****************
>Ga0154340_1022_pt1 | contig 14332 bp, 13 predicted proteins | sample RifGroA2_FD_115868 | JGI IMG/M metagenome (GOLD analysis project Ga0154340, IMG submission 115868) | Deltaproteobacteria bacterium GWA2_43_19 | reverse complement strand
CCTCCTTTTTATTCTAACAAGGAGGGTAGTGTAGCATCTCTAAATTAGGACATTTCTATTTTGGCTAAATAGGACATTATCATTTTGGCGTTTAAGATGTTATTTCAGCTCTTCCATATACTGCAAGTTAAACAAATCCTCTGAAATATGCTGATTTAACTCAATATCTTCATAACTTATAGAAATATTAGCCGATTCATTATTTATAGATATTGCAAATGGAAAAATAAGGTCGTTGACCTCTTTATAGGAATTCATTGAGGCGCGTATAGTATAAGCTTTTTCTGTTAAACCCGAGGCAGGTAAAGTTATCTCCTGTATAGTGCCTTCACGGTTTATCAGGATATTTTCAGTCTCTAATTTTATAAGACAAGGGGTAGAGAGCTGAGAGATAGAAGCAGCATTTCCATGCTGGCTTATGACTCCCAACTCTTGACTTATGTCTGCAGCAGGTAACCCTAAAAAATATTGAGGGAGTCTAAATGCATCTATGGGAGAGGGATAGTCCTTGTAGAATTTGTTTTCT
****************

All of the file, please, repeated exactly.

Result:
>Ga0154340_1022_pt1 | contig 14332 bp, 13 predicted proteins | sample RifGroA2_FD_115868 | JGI IMG/M metagenome (GOLD analysis project Ga0154340, IMG submission 115868) | Deltaproteobacteria bacterium GWA2_43_19 | reverse complement strand
CCTCCTTTTTATTCTAACAAGGAGGGTAGTGTAGCATCTCTAAATTAGGACATTTCTATTTTGGCTAAATAGGACATTATCATTTTGGCGTTTAAGATGTTATTTCAGCTCTTCCATATACTGCAAGTTAAACAAATCCTCTGAAATATGCTGATTTAACTCAATATCTTCATAACTTATAGAAATATTAGCCGATTCATTATTTATAGATATTGCAAATGGAAAAATAAGGTCGTTGACCTCTTTATAGGAATTCATTGAGGCGCGTATAGTATAAGCTTTTTCTGTTAAACCCGAGGCAGGTAAAGTTATCTCCTGTATAGTGCCTTCACGGTTTATCAGGATATTTTCAGTCTCTAATTTTATAAGACAAGGGGTAGAGAGCTGAGAGATAGAAGCAGCATTTCCATGCTGGCTTATGACTCCCAACTCTTGACTTATGTCTGCAGCAGGTAACCCTAAAAAATATTGAGGGAGTCTAAATGCATCTATGGGAGAGGGATAGTCCTTGTAGAATTTGTTTTCT